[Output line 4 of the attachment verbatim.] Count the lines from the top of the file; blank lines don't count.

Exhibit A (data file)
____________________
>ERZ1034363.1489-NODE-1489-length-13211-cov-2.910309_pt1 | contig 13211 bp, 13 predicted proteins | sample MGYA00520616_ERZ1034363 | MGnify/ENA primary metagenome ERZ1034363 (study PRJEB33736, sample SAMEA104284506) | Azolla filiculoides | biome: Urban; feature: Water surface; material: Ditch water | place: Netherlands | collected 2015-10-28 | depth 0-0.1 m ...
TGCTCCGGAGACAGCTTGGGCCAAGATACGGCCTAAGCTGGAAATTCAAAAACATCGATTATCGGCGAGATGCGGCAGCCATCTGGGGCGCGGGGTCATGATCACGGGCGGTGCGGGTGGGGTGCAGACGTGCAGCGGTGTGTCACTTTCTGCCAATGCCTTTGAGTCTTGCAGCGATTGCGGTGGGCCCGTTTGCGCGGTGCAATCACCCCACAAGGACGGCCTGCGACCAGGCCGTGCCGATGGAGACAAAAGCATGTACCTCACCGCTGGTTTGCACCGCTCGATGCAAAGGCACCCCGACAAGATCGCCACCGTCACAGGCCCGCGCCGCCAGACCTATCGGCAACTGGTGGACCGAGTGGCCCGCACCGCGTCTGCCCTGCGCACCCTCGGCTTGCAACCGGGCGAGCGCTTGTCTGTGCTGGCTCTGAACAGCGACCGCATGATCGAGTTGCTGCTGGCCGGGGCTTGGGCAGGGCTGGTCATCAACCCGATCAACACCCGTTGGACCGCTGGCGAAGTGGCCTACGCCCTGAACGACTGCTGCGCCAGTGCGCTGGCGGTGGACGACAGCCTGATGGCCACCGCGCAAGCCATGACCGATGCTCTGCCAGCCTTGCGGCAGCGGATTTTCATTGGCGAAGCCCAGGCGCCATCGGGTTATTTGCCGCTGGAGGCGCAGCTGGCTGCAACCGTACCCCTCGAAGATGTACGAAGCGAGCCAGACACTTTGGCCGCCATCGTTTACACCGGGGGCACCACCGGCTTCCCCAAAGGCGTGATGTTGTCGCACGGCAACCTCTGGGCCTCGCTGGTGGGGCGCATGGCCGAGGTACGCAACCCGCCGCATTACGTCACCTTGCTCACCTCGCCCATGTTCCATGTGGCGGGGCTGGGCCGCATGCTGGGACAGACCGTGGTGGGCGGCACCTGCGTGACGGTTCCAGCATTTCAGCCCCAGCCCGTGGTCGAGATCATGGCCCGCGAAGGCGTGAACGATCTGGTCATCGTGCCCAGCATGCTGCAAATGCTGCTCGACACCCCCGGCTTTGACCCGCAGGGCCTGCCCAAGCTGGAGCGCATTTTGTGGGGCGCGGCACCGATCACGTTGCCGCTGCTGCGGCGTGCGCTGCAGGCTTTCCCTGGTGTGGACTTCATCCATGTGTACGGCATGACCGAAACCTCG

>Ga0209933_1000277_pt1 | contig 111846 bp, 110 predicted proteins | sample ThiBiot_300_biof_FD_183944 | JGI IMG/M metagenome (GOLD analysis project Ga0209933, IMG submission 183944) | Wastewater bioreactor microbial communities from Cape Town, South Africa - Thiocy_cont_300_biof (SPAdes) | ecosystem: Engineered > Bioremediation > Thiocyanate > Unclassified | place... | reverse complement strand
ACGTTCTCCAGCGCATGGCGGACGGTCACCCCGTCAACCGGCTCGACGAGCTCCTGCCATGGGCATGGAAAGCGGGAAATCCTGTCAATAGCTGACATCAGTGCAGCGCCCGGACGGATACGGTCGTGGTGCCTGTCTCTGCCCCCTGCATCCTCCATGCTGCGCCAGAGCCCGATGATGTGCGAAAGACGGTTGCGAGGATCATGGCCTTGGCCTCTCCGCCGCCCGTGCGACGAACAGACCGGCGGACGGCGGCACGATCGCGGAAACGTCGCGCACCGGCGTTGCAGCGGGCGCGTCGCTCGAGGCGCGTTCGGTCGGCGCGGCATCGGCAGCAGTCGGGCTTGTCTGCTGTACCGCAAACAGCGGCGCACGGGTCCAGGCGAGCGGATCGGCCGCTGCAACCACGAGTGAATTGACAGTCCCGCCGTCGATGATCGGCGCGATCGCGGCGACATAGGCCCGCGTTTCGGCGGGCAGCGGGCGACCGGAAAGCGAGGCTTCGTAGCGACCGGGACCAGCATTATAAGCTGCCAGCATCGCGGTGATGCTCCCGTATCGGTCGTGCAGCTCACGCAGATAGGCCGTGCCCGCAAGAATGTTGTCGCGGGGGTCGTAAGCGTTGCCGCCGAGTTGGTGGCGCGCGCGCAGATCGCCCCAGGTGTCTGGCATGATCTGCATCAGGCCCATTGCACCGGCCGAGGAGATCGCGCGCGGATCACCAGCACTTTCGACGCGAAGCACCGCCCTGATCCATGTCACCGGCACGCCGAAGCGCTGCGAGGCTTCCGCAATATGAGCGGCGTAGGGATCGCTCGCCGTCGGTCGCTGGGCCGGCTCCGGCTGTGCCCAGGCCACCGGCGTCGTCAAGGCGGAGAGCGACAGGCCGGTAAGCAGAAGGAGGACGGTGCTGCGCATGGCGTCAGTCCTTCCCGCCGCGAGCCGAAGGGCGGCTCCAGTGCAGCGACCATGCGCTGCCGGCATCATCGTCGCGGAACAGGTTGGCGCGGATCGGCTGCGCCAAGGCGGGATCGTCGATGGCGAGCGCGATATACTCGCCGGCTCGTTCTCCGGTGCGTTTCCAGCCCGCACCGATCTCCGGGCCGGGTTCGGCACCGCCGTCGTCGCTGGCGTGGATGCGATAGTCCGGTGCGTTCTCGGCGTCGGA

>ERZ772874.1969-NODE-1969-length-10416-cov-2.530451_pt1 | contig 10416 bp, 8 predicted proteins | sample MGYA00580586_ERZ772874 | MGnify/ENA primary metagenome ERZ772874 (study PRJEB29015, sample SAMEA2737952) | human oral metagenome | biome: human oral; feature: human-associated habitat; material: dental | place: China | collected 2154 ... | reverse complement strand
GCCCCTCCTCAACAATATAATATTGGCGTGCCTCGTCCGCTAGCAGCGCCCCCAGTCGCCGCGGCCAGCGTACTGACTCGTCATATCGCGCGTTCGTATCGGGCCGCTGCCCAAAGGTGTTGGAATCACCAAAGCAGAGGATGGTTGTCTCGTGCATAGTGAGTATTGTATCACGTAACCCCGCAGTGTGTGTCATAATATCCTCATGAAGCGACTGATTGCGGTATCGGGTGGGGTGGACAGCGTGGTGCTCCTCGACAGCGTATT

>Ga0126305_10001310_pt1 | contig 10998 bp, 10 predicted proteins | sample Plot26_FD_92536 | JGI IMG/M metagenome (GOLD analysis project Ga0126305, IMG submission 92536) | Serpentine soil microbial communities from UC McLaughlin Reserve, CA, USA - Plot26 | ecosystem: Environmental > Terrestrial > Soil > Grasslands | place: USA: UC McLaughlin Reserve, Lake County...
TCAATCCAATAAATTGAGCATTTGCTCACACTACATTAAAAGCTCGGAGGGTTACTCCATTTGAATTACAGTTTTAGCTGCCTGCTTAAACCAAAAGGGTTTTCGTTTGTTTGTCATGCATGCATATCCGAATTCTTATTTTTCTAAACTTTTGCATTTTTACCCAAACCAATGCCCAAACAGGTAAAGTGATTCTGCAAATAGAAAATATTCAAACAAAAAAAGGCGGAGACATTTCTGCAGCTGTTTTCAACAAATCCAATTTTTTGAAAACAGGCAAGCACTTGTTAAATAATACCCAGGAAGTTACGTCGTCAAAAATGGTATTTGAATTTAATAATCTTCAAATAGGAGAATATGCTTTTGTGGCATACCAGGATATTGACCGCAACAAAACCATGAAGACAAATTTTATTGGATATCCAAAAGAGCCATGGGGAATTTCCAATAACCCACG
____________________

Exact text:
ACGTTCTCCAGCGCATGGCGGACGGTCACCCCGTCAACCGGCTCGACGAGCTCCTGCCATGGGCATGGAAAGCGGGAAATCCTGTCAATAGCTGACATCAGTGCAGCGCCCGGACGGATACGGTCGTGGTGCCTGTCTCTGCCCCCTGCATCCTCCATGCTGCGCCAGAGCCCGATGATGTGCGAAAGACGGTTGCGAGGATCATGGCCTTGGCCTCTCCGCCGCCCGTGCGACGAACAGACCGGCGGACGGCGGCACGATCGCGGAAACGTCGCGCACCGGCGTTGCAGCGGGCGCGTCGCTCGAGGCGCGTTCGGTCGGCGCGGCATCGGCAGCAGTCGGGCTTGTCTGCTGTACCGCAAACAGCGGCGCACGGGTCCAGGCGAGCGGATCGGCCGCTGCAACCACGAGTGAATTGACAGTCCCGCCGTCGATGATCGGCGCGATCGCGGCGACATAGGCCCGCGTTTCGGCGGGCAGCGGGCGACCGGAAAGCGAGGCTTCGTAGCGACCGGGACCAGCATTATAAGCTGCCAGCATCGCGGTGATGCTCCCGTATCGGTCGTGCAGCTCACGCAGATAGGCCGTGCCCGCAAGAATGTTGTCGCGGGGGTCGTAAGCGTTGCCGCCGAGTTGGTGGCGCGCGCGCAGATCGCCCCAGGTGTCTGGCATGATCTGCATCAGGCCCATTGCACCGGCCGAGGAGATCGCGCGCGGATCACCAGCACTTTCGACGCGAAGCACCGCCCTGATCCATGTCACCGGCACGCCGAAGCGCTGCGAGGCTTCCGCAATATGAGCGGCGTAGGGATCGCTCGCCGTCGGTCGCTGGGCCGGCTCCGGCTGTGCCCAGGCCACCGGCGTCGTCAAGGCGGAGAGCGACAGGCCGGTAAGCAGAAGGAGGACGGTGCTGCGCATGGCGTCAGTCCTTCCCGCCGCGAGCCGAAGGGCGGCTCCAGTGCAGCGACCATGCGCTGCCGGCATCATCGTCGCGGAACAGGTTGGCGCGGATCGGCTGCGCCAAGGCGGGATCGTCGATGGCGAGCGCGATATACTCGCCGGCTCGTTCTCCGGTGCGTTTCCAGCCCGCACCGATCTCCGGGCCGGGTTCGGCACCGCCGTCGTCGCTGGCGTGGATGCGATAGTCCGGTGCGTTCTCGGCGTCGGA